Fermilab experiment sees neutrinos change over 500 miles
Scientists on the NOvA experiment saw their first evidence of oscillating neutrinos, confirming that the extraordinary detector built for the project not only functions as planned but is also making great progress toward its goal of a major leap in our understanding of these ghostly particles.
NOvA is on a quest to learn more about the abundant yet mysterious particles called neutrinos, which flit through ordinary matter as though it weren't there. The first NOvA results, released this week at the American Physical Society's Division of Particles and Fields conference in Ann Arbor, Michigan, verify that the experiment's massive particle detector—50 feet tall, 50 feet wide and 200 feet long—is sitting in the sweet spot and detecting neutrinos fired from 500 miles away. Scientists have sorted through millions of cosmic ray strikes and zeroed in on neutrino interactions.
"People are ecstatic to see our first observation of neutrino oscillations," said NOvA co-spokesperson Peter Shanahan of the U.S. Department of Energy's Fermi National Accelerator Laboratory. "For all the people who worked over the course of a decade on the designing, building, commissioning and operating this experiment, it's beyond gratifying."
Researchers have collected data aggressively since February 2014, recording neutrino interactions in the 14,000-ton far detector in Ash River, Minnesota, while construction was still under way. This allowed the collaboration to gather data while testing systems before starting operations with the complete detector in November 2014, shortly after the experiment was completed on time and under budget. NOvA construction and operations are supported by the DOE Office of Science.
The neutrino beam generated at Fermilab passes through an underground near detector, which measures the beam's neutrino composition before it leaves the Fermilab site. The particles then travel more than 500 miles straight through the Earth, no tunnel required, oscillating (or changing types) along the way. About once per second, Fermilab's accelerator sends trillions of neutrinos to Minnesota, but the elusive neutrinos interact so rarely that only a few will register at the far detector.
When a neutrino bumps into an atom in the NOvA detector, it releases a signature trail of particles and light depending on which type it is: an electron, muon or tau neutrino. The beam originating at Fermilab is made almost entirely of one type—muon neutrinos—and scientists can measure how many of those muon neutrinos disappear over their journey and reappear as electron neutrinos.
If oscillations did not occur, experimenters predicted they would see 201 muon neutrinos arrive at the NOvA far detector in the data collected; instead, they saw a mere 33, proof that the muon neutrinos were disappearing as they transformed into the two other flavors. Similarly, if oscillations did not occur, scientists expected to see only one electron neutrino appearance (due to background interactions). But the collaboration saw six such events, evidence that some of the missing muon neutrinos had turned into electron neutrinos.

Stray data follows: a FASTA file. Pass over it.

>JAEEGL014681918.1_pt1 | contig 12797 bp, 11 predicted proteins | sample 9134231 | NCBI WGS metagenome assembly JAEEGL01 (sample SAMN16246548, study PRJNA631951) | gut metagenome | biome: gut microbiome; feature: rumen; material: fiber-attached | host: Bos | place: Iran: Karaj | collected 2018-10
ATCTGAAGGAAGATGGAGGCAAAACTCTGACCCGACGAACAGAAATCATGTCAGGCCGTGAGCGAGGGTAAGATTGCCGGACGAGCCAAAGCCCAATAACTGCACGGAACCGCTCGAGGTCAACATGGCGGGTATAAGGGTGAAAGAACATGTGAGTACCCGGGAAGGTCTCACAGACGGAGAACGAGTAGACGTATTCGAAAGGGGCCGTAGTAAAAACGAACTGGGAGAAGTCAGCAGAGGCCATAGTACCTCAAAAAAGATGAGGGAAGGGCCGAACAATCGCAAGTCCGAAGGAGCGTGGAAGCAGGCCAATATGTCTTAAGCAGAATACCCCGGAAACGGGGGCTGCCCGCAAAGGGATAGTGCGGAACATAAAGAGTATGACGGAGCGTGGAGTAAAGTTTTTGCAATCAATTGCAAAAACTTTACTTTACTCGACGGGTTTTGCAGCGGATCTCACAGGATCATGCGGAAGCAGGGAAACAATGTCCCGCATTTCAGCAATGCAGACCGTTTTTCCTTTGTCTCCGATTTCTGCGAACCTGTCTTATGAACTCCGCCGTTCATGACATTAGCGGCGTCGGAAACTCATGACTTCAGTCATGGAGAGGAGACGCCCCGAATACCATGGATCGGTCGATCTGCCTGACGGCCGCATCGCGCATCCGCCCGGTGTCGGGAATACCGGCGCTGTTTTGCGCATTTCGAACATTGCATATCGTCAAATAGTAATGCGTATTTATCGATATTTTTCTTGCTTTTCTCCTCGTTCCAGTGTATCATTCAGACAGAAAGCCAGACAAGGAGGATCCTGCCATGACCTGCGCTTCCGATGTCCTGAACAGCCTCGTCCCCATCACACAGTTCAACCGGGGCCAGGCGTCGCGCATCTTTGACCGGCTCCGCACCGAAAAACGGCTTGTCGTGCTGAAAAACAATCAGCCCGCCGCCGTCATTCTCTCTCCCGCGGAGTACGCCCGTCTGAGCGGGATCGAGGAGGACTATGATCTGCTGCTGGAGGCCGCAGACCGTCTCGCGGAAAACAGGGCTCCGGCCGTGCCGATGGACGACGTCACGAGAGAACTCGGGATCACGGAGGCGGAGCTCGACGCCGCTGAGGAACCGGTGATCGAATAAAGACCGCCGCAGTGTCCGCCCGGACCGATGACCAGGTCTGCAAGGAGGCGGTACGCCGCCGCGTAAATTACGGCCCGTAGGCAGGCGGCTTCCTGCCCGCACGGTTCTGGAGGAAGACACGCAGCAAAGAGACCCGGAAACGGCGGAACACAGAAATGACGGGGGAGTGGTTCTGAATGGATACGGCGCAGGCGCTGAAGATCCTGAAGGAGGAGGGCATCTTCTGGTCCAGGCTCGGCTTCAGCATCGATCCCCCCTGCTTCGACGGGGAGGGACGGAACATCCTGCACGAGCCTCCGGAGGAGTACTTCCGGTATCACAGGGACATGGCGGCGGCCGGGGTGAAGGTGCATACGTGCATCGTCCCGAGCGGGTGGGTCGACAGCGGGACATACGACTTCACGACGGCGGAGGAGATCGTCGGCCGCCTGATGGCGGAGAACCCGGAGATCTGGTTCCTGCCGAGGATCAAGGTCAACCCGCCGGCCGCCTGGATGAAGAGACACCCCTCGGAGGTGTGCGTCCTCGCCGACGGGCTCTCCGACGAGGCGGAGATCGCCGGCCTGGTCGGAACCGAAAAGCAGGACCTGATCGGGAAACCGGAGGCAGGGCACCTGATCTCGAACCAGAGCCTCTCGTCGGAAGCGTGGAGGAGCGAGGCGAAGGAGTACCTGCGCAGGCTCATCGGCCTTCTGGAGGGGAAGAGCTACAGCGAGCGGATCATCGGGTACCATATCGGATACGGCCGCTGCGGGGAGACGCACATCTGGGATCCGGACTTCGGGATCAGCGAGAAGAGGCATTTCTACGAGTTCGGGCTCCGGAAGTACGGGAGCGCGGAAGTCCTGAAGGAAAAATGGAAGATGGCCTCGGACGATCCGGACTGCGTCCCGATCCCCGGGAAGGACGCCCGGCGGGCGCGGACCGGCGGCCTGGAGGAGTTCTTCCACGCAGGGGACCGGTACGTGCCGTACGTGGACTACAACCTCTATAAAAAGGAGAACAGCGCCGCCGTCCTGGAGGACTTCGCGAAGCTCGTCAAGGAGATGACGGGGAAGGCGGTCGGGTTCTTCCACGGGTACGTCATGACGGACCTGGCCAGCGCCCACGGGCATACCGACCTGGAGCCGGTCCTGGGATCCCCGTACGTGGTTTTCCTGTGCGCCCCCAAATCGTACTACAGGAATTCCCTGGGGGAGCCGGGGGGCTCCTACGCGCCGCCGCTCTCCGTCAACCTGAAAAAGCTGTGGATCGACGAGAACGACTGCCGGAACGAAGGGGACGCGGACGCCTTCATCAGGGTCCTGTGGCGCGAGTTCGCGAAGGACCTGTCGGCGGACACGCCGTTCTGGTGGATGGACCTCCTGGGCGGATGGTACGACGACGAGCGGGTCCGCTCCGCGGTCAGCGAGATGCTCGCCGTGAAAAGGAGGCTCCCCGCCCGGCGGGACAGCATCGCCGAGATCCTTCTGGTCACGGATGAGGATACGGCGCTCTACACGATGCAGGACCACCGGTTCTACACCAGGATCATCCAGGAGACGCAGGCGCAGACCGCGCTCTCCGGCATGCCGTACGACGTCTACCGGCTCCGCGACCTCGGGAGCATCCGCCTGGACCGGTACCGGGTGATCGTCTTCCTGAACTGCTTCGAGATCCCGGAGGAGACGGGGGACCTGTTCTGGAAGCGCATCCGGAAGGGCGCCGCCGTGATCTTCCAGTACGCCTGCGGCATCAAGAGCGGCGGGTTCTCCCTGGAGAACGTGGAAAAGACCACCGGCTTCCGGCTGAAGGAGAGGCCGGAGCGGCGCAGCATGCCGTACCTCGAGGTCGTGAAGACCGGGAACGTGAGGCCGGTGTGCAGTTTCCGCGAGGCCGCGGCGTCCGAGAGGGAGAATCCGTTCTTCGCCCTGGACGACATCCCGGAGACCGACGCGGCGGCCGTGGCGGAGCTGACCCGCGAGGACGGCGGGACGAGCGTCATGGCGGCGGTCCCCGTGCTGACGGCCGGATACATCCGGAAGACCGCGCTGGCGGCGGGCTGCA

Similar long-distance experiments such as T2K in Japan and MINOS at Fermilab have seen these muon neutrino to electron neutrino oscillations before. NOvA, which will take data for at least six years, is seeing nearly equivalent results in a shorter time frame, something that bodes well for the experiment's ambitious goal of measuring neutrino properties that have eluded other experiments so far.
"One of the reasons we've made such excellent progress is the impressive Fermilab neutrino beam and accelerator team," said NOvA co-spokesperson Mark Messier of Indiana University. "Having a beam of that power running so efficiently gives us a real competitive edge and allows us to gather data quickly."
Fermilab's flagship accelerator recently set a high-energy neutrino beam world record when it reached 521 kilowatts, and the laboratory is working on improving the neutrino beam even further for projects such as NOvA and the upcoming Deep Underground Neutrino Experiment. Researchers expect to reach 700 kilowatts early next calendar year, accumulating a slew of neutrino interactions and tripling the amount of data recorded by year's end.
Neutrinos are the most abundant massive particle in the universe but are still poorly understood. While researchers know that neutrinos come in three types, they don't know which is the heaviest and which is the lightest. Figuring out this ordering—one of the goals of the NOvA experiment—would be a great litmus test for theories about how the neutrino gets its mass. While the famed Higgs boson helps explain how some particles obtain their masses, scientists don't know yet how it is connected to neutrinos, if at all. The measurement of the neutrino mass hierarchy is also crucial information for neutrino experiments trying to see if the neutrino is its own antiparticle.
Like T2K, NOvA can also run in antineutrino mode, opening a window to see whether neutrinos and antineutrinos are fundamentally different. An asymmetry early in the universe's history could have tipped the cosmic balance in favor of matter, making the world we see today possible. Soon, scientists will be able to combine the neutrino results obtained by T2K, MINOS and NOvA, yielding more precise answers about scientists' most pressing neutrino questions.
The NOvA collaboration comprises 210 scientists and engineers from 39 institutions in the United States, Brazil, the Czech Republic, Greece, India, Russia and the United Kingdom.